Because they have such voracious appetites, it’s not surprising how easily you can attract raccoons with food. Avoid laying food around in your garden — even if it’s only a few leftovers. If you plan to have a nice picnic in your garden or dinner outside on your patio, clean up after you’re done to prevent attracting uninvited dinner guests.
Another valuable raccoon removal tip is to take note of any and all possible food sources. This includes trees that bear fresh fruit and nuts. If you happen to have these in your home, install barriers to keep them from treating your trees as a personal pantry.
One man’s garbage is a raccoon’s treasure. They are nicknamed “trash pandas” for a reason — they love garbage. Garbage bins are easy pickings. Whether you’ve disposed of scraps or expired food items, it doesn’t matter to them; they’ll eat them all.
Knowing how to deal with raccoons is crucial to ensure that they won’t come back looking into your garbage. Place your garbage bags inside heavy garbage bins with secure lids. After disposing of your trash, have the lids in place by tying them to a secure post with the use of a bungee cord (or two!) to make them inaccessible.
Gardening can be a rewarding and productive activity. Growing your own food can save you a substantial amount of grocery money. Unfortunately, you might not fully enjoy the fruits (or vegetables) of your labour if the raccoons get to them first.
Here are some tips to remove raccoons from your garden:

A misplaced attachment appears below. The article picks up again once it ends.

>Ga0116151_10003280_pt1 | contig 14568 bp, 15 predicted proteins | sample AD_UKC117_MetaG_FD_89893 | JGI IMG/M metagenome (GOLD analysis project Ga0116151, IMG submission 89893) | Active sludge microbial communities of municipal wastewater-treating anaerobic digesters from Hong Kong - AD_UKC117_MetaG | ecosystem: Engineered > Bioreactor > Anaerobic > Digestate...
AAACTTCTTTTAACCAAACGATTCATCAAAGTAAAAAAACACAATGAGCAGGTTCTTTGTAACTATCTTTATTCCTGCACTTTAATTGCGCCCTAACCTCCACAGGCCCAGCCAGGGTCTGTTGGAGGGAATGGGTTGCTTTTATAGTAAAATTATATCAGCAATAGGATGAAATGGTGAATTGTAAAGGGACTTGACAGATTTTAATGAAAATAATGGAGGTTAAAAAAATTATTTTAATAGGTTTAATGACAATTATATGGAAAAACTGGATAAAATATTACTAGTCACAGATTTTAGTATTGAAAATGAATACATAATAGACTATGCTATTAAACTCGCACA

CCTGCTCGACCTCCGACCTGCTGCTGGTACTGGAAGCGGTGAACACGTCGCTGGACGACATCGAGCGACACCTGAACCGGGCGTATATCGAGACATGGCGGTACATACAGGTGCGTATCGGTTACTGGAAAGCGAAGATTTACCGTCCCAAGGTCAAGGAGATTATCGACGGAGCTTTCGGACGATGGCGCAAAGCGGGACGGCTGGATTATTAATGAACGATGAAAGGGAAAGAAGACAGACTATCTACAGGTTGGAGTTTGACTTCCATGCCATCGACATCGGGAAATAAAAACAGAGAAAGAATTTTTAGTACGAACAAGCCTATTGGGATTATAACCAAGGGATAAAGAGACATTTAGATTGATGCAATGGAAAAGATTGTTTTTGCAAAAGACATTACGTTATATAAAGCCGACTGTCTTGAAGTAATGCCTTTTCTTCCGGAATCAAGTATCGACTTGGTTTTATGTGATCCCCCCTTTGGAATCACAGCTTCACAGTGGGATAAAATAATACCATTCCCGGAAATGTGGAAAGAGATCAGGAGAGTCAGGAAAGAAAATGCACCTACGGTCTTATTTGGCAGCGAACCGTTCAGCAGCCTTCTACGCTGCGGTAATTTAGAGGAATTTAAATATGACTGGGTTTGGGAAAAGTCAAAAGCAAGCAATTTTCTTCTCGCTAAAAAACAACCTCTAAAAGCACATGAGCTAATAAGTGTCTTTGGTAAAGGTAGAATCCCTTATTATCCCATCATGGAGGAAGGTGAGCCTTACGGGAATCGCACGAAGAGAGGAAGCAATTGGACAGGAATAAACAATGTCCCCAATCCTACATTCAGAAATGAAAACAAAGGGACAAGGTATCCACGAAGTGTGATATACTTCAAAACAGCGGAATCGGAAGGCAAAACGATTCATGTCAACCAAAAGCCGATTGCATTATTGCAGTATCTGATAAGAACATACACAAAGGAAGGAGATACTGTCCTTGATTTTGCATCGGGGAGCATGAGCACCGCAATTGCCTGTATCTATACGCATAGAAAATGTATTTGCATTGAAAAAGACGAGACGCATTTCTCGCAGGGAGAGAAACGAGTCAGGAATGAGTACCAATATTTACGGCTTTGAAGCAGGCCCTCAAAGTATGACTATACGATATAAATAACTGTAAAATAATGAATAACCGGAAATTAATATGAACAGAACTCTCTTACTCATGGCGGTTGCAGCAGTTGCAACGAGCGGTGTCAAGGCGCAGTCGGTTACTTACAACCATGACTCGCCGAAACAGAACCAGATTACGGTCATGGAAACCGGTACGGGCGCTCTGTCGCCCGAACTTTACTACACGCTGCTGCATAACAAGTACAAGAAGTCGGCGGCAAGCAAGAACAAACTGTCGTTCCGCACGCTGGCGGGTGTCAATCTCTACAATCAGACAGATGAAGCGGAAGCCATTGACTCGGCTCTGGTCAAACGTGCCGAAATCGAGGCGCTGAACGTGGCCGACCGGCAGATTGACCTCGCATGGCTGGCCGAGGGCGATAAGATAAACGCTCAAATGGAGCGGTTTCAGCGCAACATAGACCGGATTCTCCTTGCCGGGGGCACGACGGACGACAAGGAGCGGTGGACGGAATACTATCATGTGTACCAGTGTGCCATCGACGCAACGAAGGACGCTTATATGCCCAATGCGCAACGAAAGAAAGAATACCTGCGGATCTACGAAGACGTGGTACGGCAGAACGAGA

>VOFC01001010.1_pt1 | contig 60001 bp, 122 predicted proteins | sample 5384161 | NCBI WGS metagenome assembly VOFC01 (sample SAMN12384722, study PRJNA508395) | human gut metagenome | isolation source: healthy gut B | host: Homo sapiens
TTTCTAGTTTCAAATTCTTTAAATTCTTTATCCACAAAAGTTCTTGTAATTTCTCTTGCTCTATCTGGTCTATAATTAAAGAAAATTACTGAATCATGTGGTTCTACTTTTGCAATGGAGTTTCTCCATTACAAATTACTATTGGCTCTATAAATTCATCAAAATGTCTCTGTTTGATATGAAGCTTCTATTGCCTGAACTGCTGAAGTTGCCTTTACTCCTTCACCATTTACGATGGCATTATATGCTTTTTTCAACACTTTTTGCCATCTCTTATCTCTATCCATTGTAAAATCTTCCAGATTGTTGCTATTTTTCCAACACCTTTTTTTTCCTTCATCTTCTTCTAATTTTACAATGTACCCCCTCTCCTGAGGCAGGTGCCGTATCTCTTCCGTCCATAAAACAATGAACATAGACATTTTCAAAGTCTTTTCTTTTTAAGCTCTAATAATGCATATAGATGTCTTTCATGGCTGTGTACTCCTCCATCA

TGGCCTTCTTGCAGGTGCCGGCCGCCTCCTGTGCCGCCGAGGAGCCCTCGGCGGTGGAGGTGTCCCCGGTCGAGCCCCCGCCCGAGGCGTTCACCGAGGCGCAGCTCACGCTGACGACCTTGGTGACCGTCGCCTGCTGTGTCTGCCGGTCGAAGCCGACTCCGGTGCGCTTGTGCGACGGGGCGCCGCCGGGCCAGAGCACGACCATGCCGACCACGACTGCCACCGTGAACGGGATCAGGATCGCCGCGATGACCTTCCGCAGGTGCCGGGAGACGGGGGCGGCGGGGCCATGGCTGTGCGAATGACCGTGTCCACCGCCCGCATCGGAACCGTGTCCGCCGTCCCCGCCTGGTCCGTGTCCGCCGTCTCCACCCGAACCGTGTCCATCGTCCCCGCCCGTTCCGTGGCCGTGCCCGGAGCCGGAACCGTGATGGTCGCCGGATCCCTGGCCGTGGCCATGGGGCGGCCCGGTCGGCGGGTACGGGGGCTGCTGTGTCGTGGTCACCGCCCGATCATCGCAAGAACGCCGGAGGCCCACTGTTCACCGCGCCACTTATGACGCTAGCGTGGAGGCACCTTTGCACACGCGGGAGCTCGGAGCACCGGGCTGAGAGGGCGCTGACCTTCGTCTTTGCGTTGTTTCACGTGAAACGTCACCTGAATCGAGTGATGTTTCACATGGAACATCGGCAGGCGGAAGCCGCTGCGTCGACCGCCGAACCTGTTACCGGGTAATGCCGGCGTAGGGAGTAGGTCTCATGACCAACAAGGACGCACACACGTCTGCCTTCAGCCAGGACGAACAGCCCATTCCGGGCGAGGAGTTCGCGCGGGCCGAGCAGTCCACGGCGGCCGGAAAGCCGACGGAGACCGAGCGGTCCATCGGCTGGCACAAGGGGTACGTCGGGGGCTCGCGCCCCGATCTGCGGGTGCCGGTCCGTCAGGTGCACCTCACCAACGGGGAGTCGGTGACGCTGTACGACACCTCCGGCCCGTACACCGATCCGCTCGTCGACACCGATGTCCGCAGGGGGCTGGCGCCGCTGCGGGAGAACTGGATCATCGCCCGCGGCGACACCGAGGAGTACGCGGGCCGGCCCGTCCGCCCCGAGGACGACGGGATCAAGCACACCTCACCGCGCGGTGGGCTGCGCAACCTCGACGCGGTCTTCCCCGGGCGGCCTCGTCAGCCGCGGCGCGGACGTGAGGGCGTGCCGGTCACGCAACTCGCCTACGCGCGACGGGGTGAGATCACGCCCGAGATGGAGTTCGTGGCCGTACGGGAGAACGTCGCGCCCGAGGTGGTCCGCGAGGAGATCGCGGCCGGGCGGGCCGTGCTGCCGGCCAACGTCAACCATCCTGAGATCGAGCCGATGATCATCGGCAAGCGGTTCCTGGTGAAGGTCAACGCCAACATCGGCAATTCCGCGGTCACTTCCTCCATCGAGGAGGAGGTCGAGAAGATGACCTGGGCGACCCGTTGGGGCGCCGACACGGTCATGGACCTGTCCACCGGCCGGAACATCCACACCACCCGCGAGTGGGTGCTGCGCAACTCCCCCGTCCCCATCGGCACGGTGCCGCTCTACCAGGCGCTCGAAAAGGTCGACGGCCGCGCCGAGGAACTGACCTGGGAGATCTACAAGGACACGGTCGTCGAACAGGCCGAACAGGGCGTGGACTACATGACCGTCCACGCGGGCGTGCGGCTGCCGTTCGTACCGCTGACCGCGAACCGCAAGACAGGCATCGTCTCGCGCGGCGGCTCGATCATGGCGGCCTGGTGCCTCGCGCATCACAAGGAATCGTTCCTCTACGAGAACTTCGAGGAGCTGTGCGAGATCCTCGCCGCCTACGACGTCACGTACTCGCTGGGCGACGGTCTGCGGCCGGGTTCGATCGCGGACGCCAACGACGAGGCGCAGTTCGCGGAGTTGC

- When you’re about to plant your seeds, mix up the soil with some spice. This mixture won’t harm your plants, but it’ll counter any raccoons.
- Grind up some garlic and mix it with an equal portion of chilli or cayenne powder. Sprinkle this around to keep them away.
- When they’re ready, promptly harvest your vegetables to reduce the chances of raccoons taking them.
Garage or Shed
If you use the garage or shed to store what might not be suitable to place in other areas of your home. If you have a large number of items stored in these areas and do not clean it regularly, it’s likely you may have left some garbage in there. Additionally, if this is where you stash your woodpiles and pet food, you may need to rethink your storage methods or security.
While it makes sense to deposit all of this one area, remember they emit strong odours. Raccoons have a great sense of smell and may be drawn by the smells coming out of your garage. Secure your entrance and seal any entryways to keep raccoons and other pests at bay.
Raccoons are intelligent animals that will do anything they need to survive. Since they need to feed themselves and their young, they’re always in search of food, which they can easily find in your home.
If you’re looking to remove raccoons from your home, seek professional pest and wildlife control services in Barrie and Midland by contacting our team at Mr. Pest Control. For more inquiries, please don’t hesitate to call us at (705) 739-7378. You can also email us at firstname.lastname@example.org.